The release is also too broad because it bars later claims based on future conduct. Although the law permits a release to bar future claims based on the past conduct of the defendant, Main Line, 298 F.2d at 803, this release would bar later claims based not only on past conduct but also future conduct. For example, while the release properly bars future claims regarding the bundling of NFL games on satellite television, which forms the basis of this litigation, it also bars future claims for conduct such as the future bundling of games on cable television and the Internet. As discussed above, the legality of these practices under the antitrust laws was not litigated in the present suit. Because public policy prohibits a release from waiving claims for future violations of antitrust laws, and given that under the proposed release class members would be releasing unlitigated future claims, the releases are too broad. See Three Rivers Motors Co. v. Ford Motor Co., 522 F.2d 885, 896 n. 27 (3d Cir.1975) ("[T]here is nothing in the public policy behind antitrust laws that prohibits general releases encompassing antitrust claims, provided that the release does not seek to waive damages from future violations of antitrust laws."); see also Polsky v. Radio Shack, 666 F.2d 824, 828 (3d Cir.1981) (same).

Finally, given the limited benefit that the availability of Single Sunday Ticket will provide the class and the inadequate nature of the financial compensation class members will receive, the court also finds that there exists "inadequate consideration" for the broad release of claims proposed by the parties. See General Motors, 55 F.3d at 789 (noting problems with settlements where there exists "inadequate consideration in exchange for the release of the class's claims"). Under the release proposed by the parties, defendants could potentially expand their alleged bundling activities in other non-exempt channels of communication (such as the Internet) and face no potential liability with respect to the 1.8 million class members as long as they provide Single Sunday Ticket for satellite distribution under the terms expressed in the Settlement Agreement. Such a result offers the possibility of far greater protection for defendants than is justified from the benefits obtained by the class.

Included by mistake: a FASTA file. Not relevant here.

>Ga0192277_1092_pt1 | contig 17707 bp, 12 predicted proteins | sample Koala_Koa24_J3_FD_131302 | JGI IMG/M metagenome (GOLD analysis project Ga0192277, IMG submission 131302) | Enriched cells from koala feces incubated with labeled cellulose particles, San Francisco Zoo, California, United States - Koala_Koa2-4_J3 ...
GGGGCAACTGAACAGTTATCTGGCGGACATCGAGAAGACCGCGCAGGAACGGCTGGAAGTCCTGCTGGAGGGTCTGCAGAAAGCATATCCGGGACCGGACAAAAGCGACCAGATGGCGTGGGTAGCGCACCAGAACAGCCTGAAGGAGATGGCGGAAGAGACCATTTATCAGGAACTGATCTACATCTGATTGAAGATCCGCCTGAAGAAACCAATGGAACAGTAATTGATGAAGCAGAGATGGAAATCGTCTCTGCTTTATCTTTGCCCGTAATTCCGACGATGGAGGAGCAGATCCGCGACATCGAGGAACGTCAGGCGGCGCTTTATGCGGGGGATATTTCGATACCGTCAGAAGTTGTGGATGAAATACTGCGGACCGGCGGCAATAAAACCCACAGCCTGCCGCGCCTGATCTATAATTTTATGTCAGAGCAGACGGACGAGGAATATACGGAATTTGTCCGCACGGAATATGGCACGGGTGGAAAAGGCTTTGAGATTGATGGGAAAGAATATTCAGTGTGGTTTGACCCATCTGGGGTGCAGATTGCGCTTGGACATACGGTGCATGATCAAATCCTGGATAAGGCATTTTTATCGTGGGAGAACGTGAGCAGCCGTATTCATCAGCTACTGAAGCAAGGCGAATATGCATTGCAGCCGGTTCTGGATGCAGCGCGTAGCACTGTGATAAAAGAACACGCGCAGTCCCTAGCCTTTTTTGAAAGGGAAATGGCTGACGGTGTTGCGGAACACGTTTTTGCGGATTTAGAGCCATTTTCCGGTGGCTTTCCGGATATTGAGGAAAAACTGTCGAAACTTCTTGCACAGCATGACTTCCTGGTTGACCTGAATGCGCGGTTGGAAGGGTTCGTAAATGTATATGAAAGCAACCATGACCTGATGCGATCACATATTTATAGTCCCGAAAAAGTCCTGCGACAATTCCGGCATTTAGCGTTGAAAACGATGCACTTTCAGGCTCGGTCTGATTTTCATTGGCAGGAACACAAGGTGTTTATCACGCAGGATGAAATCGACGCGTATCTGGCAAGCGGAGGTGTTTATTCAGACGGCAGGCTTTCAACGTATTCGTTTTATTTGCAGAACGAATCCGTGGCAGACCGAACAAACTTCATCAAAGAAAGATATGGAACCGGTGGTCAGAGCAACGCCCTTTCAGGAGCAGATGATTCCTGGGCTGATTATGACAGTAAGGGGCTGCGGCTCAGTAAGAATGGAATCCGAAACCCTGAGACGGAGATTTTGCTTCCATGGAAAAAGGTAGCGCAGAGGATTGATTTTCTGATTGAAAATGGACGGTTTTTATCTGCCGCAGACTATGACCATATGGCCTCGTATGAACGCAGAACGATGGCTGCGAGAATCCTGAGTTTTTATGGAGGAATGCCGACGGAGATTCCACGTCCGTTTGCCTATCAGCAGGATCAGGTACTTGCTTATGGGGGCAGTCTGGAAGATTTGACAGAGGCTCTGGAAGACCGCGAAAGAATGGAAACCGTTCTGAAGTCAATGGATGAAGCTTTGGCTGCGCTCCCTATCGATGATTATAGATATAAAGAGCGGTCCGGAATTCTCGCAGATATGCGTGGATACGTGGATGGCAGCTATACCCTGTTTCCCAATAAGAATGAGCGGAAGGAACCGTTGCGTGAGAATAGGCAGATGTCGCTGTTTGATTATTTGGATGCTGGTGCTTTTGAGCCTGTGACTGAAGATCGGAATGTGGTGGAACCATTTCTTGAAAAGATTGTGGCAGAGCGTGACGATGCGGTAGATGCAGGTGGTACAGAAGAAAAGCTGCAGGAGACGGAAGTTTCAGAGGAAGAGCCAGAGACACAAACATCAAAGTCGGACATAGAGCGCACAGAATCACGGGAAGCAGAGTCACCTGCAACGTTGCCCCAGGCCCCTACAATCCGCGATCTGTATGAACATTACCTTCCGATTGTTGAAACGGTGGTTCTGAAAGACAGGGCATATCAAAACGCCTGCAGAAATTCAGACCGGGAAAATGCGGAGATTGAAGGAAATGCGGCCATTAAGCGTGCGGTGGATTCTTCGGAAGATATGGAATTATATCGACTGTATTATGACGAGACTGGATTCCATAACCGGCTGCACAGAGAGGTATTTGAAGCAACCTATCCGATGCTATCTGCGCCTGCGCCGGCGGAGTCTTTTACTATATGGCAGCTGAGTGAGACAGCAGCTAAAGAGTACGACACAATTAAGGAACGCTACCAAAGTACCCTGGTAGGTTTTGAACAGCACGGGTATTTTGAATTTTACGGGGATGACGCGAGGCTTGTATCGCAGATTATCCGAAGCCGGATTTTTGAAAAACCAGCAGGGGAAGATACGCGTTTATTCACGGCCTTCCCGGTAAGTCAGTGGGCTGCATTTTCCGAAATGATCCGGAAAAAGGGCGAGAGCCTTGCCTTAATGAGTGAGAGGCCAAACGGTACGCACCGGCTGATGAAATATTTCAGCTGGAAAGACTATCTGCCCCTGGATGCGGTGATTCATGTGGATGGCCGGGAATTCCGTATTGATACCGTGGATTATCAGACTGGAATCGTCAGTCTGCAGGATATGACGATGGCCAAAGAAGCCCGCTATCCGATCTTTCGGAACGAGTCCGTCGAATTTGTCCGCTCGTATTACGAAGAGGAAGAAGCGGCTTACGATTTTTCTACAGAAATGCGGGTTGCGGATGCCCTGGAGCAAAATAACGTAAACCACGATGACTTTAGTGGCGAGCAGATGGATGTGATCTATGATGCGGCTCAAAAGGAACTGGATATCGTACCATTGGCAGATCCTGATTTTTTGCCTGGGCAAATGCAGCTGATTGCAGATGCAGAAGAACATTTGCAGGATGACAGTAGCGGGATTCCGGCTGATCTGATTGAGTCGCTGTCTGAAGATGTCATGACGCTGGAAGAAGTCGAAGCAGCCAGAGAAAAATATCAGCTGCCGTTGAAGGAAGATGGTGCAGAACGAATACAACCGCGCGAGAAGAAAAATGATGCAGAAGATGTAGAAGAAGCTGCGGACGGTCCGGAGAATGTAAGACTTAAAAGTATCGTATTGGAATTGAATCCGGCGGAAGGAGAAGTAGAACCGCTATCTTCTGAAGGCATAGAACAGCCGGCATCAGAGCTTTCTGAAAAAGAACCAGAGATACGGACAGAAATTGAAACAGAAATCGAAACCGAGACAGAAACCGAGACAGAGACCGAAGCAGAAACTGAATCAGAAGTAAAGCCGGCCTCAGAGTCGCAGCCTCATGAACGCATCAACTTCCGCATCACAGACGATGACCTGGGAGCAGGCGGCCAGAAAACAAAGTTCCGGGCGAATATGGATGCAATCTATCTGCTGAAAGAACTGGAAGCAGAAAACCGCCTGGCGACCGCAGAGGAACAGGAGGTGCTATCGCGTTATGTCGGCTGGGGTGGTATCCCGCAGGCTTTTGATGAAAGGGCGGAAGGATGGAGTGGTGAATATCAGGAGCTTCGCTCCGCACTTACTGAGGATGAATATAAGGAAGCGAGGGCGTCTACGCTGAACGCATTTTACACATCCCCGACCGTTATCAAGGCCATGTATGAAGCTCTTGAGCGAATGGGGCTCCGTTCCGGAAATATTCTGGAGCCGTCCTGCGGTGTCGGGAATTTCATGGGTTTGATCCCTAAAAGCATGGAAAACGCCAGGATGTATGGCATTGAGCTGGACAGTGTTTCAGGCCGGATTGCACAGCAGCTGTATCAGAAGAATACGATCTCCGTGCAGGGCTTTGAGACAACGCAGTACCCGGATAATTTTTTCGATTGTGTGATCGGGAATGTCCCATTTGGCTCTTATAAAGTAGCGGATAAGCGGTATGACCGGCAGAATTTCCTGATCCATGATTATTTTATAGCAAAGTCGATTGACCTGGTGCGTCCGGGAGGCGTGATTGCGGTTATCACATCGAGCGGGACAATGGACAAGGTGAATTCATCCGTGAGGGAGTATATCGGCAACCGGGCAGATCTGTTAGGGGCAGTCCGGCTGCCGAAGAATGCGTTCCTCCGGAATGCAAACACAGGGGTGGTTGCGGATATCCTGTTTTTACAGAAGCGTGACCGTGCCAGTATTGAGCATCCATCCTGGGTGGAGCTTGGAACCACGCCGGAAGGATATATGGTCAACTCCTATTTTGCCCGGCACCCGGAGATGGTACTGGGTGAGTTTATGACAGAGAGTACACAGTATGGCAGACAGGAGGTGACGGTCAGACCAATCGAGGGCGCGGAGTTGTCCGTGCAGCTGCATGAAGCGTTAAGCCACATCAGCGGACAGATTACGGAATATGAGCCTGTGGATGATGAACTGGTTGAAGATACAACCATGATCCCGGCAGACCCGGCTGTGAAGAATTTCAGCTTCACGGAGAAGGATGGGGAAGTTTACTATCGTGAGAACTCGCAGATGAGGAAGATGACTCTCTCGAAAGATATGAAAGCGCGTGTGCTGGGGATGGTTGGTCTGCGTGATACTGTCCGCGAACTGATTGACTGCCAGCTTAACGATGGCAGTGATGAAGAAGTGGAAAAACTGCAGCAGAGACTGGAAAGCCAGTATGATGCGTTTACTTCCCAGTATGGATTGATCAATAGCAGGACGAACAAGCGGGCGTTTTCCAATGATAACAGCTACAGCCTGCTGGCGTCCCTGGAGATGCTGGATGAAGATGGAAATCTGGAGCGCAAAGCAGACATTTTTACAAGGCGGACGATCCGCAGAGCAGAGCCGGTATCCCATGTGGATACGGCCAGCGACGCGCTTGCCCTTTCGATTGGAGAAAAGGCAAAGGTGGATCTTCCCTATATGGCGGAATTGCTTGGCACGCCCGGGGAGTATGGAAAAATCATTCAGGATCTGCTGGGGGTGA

3. Do the Administrative Costs, Including Attorneys' Fees, Reflect the Market Value of the Services Performed and Are They Commensurate with the Results Obtained?

Class counsel seeks $3.7 million in fees and expenses, a figure that represents nearly 100% of counsel's lodestar figure and out-of-pocket expenses.[21] The Third Circuit has instructed district courts that "a thorough judicial review of fee applications is required in all class action settlements." *579 General Motors, 55 F.3d at 819. In determining the appropriate amount of attorneys' fees to be paid to class counsel, the principal consideration is the success achieved by the plaintiffs under the terms of the settlement. Prudential, 148 F.3d at 338 ("`[N]umerous courts have concluded that the amount of the benefit conferred logically is the appropriate benchmark against which a reasonable ... fee charge should be assessed.'") (quoting Conte, 1 Attorney Fee Awards § 2.05, at 37).